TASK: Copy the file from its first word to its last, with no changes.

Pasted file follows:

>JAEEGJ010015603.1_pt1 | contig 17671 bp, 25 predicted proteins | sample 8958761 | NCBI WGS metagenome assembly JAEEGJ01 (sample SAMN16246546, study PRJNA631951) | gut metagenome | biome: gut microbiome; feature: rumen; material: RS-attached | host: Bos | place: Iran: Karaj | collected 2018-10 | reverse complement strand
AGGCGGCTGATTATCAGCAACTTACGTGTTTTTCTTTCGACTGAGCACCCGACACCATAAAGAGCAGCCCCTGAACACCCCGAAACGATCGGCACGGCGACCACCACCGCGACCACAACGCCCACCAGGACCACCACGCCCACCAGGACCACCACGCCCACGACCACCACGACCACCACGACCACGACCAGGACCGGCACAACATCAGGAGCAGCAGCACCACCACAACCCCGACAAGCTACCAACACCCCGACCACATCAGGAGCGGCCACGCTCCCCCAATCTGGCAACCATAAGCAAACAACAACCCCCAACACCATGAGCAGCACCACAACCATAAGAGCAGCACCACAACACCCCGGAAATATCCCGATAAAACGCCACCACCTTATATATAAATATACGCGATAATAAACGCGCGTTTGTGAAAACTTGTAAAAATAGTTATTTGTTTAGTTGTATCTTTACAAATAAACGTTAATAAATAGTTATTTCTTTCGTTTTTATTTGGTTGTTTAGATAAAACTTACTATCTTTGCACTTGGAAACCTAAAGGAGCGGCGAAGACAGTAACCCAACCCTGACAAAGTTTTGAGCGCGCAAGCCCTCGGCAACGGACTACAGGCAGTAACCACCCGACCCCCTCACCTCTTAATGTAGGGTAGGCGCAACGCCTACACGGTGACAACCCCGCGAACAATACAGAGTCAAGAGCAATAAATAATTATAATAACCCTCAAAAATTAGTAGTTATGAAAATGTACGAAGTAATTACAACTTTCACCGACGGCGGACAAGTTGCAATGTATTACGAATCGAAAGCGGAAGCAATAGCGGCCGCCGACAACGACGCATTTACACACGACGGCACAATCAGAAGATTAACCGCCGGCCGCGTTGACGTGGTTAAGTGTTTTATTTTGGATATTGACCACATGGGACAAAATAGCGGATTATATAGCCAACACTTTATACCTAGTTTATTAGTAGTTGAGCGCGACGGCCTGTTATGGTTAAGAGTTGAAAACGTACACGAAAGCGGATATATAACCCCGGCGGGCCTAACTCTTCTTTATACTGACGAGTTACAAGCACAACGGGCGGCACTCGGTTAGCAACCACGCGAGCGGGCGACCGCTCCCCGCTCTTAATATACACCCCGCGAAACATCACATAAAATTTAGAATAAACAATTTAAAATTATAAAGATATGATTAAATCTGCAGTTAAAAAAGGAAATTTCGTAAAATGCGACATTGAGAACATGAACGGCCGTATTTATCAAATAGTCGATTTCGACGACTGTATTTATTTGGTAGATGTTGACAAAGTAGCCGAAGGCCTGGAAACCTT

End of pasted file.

>JAEEGJ010015603.1_pt1 | contig 17671 bp, 25 predicted proteins | sample 8958761 | NCBI WGS metagenome assembly JAEEGJ01 (sample SAMN16246546, study PRJNA631951) | gut metagenome | biome: gut microbiome; feature: rumen; material: RS-attached | host: Bos | place: Iran: Karaj | collected 2018-10 | reverse complement strand
AGGCGGCTGATTATCAGCAACTTACGTGTTTTTCTTTCGACTGAGCACCCGACACCATAAAGAGCAGCCCCTGAACACCCCGAAACGATCGGCACGGCGACCACCACCGCGACCACAACGCCCACCAGGACCACCACGCCCACCAGGACCACCACGCCCACGACCACCACGACCACCACGACCACGACCAGGACCGGCACAACATCAGGAGCAGCAGCACCACCACAACCCCGACAAGCTACCAACACCCCGACCACATCAGGAGCGGCCACGCTCCCCCAATCTGGCAACCATAAGCAAACAACAACCCCCAACACCATGAGCAGCACCACAACCATAAGAGCAGCACCACAACACCCCGGAAATATCCCGATAAAACGCCACCACCTTATATATAAATATACGCGATAATAAACGCGCGTTTGTGAAAACTTGTAAAAATAGTTATTTGTTTAGTTGTATCTTTACAAATAAACGTTAATAAATAGTTATTTCTTTCGTTTTTATTTGGTTGTTTAGATAAAACTTACTATCTTTGCACTTGGAAACCTAAAGGAGCGGCGAAGACAGTAACCCAACCCTGACAAAGTTTTGAGCGCGCAAGCCCTCGGCAACGGACTACAGGCAGTAACCACCCGACCCCCTCACCTCTTAATGTAGGGTAGGCGCAACGCCTACACGGTGACAACCCCGCGAACAATACAGAGTCAAGAGCAATAAATAATTATAATAACCCTCAAAAATTAGTAGTTATGAAAATGTACGAAGTAATTACAACTTTCACCGACGGCGGACAAGTTGCAATGTATTACGAATCGAAAGCGGAAGCAATAGCGGCCGCCGACAACGACGCATTTACACACGACGGCACAATCAGAAGATTAACCGCCGGCCGCGTTGACGTGGTTAAGTGTTTTATTTTGGATATTGACCACATGGGACAAAATAGCGGATTATATAGCCAACACTTTATACCTAGTTTATTAGTAGTTGAGCGCGACGGCCTGTTATGGTTAAGAGTTGAAAACGTACACGAAAGCGGATATATAACCCCGGCGGGCCTAACTCTTCTTTATACTGACGAGTTACAAGCACAACGGGCGGCACTCGGTTAGCAACCACGCGAGCGGGCGACCGCTCCCCGCTCTTAATATACACCCCGCGAAACATCACATAAAATTTAGAATAAACAATTTAAAATTATAAAGATATGATTAAATCTGCAGTTAAAAAAGGAAATTTCGTAAAATGCGACATTGAGAACATGAACGGCCGTATTTATCAAATAGTCGATTTCGACGACTGTATTTATTTGGTAGATGTTGACAAAGTAGCCGAAGGCCTGGAAACCTT